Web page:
As the registrations of battery electric vehicles (BEVs) set new records every month, few topics in the sector create such a divide as hydrogen-powered fuelcell cars.
Critics point to issues such as the lack of refuelling infrastructure and the amount of energy which is used to create the hydrogen to fuel the cars as reasons why BEVs are the best solution for zero-emission motoring.
However, the vast investments being made by organisations and governments in the technology suggests hydrogen will have a major role to play in the decarbonisation of transport in the future.
Toyota is one of the companies at the forefront of the technology and stresses that it does not see fuel cell as an either/or situation with BEVs, more as a complementary technology which will suit some circumstances better.
It has just launched its second-generation Mirai, which is bigger, more powerful, cheaper and able to travel further when fully refuelled than its predecessor: it now has a range of around 400 miles, a 30% increase on the previous model. Toyota has also reduced the price by up to 24% compared with the previous model.
The entry point to the range is Design trim which has a P11D price of £49,940, mid-range Design Plus Pack is £53,940 and range-topping Design Premium Pack £69,940. Standard equipment on Design includes heated front seats, reversing camera and a JBL sound system. Design Plus adds synthetic leather upholstery, blind spot monitor and front parking sensors, while Design Premium features leather upholstery, a panoramic sunroof, ventilated front seats and a head-up display.
The manufacturer has also announced business contract hire rates for the range and these, excluding VAT, are £435 per month for Design – a £300 saving over the previous model – £450pm for Design Plus Pack and £609pm for Design Premium Pack. These include maintenance and are for a three-year/36,000-mile term.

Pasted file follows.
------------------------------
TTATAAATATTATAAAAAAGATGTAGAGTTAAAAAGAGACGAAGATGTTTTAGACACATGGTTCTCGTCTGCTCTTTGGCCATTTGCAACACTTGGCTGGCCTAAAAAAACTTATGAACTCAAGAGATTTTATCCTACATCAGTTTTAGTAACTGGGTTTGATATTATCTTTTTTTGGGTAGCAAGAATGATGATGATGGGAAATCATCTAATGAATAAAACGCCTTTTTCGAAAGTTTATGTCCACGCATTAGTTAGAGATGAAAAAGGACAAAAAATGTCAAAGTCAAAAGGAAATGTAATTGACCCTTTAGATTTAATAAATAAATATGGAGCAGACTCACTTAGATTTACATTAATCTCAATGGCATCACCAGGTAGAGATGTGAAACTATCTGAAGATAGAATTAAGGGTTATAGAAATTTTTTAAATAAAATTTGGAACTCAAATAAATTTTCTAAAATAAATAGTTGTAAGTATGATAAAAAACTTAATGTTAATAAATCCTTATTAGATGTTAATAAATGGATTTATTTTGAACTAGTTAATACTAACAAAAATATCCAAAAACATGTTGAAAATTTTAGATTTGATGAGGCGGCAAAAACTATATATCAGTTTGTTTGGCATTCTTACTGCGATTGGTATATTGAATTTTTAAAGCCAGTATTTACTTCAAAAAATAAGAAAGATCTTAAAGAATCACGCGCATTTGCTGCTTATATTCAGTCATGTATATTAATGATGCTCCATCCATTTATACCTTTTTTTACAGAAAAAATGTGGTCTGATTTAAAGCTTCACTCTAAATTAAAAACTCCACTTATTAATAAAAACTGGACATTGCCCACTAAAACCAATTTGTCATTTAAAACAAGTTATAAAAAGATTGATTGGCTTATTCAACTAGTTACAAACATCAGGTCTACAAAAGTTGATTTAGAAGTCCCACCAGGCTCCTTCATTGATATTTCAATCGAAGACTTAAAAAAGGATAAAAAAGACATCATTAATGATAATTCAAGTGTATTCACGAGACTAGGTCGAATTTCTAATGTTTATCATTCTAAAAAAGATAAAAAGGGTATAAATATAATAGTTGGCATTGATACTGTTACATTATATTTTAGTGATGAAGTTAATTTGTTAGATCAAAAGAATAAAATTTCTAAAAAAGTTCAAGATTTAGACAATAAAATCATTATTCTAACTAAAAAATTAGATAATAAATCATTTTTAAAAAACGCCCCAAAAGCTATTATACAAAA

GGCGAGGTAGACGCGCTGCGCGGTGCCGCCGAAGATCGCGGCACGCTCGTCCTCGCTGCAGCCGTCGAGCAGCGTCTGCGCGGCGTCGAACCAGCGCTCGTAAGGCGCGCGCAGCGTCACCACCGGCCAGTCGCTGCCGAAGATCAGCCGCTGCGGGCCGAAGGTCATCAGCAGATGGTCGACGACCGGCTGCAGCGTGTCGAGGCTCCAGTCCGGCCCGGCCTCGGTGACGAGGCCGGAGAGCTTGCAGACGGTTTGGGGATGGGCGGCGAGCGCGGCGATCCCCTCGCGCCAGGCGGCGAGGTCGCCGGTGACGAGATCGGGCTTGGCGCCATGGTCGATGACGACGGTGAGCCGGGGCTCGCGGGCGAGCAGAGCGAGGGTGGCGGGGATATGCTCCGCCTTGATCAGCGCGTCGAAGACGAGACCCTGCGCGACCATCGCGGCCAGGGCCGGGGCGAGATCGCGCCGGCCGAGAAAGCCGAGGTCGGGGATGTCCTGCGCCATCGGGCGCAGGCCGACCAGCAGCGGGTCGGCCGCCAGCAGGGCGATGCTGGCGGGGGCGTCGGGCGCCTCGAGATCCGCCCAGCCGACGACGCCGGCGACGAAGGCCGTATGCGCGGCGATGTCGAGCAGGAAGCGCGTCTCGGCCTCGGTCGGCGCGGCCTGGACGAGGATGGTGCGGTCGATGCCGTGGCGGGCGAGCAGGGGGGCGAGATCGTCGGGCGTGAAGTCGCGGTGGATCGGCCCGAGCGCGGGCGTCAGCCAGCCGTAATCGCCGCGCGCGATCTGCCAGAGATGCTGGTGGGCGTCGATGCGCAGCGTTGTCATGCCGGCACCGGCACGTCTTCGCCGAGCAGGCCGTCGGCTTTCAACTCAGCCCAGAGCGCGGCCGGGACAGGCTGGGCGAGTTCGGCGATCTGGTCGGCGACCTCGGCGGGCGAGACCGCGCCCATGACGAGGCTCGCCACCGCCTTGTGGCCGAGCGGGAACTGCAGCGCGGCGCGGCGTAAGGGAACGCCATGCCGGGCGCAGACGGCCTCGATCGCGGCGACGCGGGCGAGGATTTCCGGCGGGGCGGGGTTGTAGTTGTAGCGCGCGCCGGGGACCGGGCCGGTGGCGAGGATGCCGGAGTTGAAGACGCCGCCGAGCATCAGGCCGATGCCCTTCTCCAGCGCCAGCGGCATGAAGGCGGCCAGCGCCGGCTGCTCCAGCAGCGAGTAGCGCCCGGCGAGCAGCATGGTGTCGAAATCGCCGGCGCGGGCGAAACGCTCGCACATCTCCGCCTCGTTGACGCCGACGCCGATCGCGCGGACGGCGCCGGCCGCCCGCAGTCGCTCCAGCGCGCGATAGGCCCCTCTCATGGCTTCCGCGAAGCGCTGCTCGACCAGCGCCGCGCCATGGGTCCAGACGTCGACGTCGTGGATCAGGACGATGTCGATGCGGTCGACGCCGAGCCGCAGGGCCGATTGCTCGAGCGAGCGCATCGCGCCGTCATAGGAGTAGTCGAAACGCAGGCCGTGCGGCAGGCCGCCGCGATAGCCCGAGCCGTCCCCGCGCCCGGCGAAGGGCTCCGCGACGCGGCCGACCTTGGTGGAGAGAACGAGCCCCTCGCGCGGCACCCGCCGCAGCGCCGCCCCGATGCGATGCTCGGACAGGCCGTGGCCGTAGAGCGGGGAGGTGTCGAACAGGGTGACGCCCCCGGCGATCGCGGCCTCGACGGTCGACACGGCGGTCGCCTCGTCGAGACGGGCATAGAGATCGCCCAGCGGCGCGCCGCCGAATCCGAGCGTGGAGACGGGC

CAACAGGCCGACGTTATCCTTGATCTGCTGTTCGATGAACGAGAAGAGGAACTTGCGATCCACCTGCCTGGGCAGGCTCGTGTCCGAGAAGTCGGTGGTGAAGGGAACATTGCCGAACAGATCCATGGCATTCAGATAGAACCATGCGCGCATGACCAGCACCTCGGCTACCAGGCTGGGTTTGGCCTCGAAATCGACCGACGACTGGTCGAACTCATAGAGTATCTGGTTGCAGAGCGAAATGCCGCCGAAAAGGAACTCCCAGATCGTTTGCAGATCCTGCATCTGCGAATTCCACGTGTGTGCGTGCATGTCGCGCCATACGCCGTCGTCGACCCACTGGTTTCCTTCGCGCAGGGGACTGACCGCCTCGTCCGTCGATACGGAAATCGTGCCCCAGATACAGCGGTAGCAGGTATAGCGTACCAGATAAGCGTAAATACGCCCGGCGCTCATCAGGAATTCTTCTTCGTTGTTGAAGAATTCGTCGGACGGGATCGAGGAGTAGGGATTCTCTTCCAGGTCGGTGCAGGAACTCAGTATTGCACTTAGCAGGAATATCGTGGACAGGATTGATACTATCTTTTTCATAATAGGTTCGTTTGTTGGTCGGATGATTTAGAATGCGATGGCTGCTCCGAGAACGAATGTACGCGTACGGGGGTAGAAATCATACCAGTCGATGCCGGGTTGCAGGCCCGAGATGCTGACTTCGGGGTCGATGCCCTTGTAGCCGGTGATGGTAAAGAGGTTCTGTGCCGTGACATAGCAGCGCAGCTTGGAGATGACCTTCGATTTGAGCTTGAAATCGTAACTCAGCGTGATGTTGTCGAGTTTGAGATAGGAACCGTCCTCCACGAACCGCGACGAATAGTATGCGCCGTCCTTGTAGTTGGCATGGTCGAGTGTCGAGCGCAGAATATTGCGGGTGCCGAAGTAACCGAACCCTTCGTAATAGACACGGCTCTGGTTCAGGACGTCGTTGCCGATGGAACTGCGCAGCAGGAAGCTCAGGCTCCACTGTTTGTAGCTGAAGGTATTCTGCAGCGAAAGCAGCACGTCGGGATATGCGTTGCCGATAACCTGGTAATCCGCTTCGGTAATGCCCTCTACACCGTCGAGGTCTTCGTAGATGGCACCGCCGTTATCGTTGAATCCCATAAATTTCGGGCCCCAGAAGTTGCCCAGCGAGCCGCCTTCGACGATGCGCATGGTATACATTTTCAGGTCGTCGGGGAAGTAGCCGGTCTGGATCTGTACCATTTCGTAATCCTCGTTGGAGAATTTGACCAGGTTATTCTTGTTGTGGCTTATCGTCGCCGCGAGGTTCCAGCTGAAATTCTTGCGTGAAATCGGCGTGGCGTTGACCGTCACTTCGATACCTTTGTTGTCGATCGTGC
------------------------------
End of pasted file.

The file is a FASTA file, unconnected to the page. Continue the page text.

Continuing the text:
The figures for new Mirai look much better than they did for the outgoing model, and this improvement is also true for the car itself. It is much sleeker than its predecessor and a much better fit for the style-conscious executive sector than the original unconventionally-styled Mirai. This sentiment also extends to the interior. It feels suitably hi-tech and premium, and includes a 12.3-inch infotainment touchscreen and TFT instrument cluster.
Quality is high, although it is not the most practical despite the overall size of the car: other competitors in its class offer more rear legroom, while the boot is smaller than its rivals at 321 litres. However, the driving experience is very much in keeping with the technology and style. It’s a comfortable, exceptionally refined and relaxed drive rather than a sporty one.
The Mirai’s powertrain produces 182PS – 10% more than its predecessor – and acceleration is adequate rather than the instant surge offered by some BEVs, but that level of performance would feel somehow inappropriate in this car.
As a vehicle and a showcase for fuel cell technology it’s an impressive package, but it is difficult to judge the Mirai in isolation without considering the limitations placed on it by the current refuelling infrastructure.
UK sales have started, with reservations accepted prior to customer deliveries beginning later this year, and, although on its merits Mirai deserves a wider take-up than its predecessor had, it won’t currently suit the majority of fleets.
Organisations such as Green Tomato Cars and London’s Metropolitan Police have shown through their use of the previous model that the technology can be successful when used in the right circumstances, and, if these apply, the new model is certainly worthy of consideration.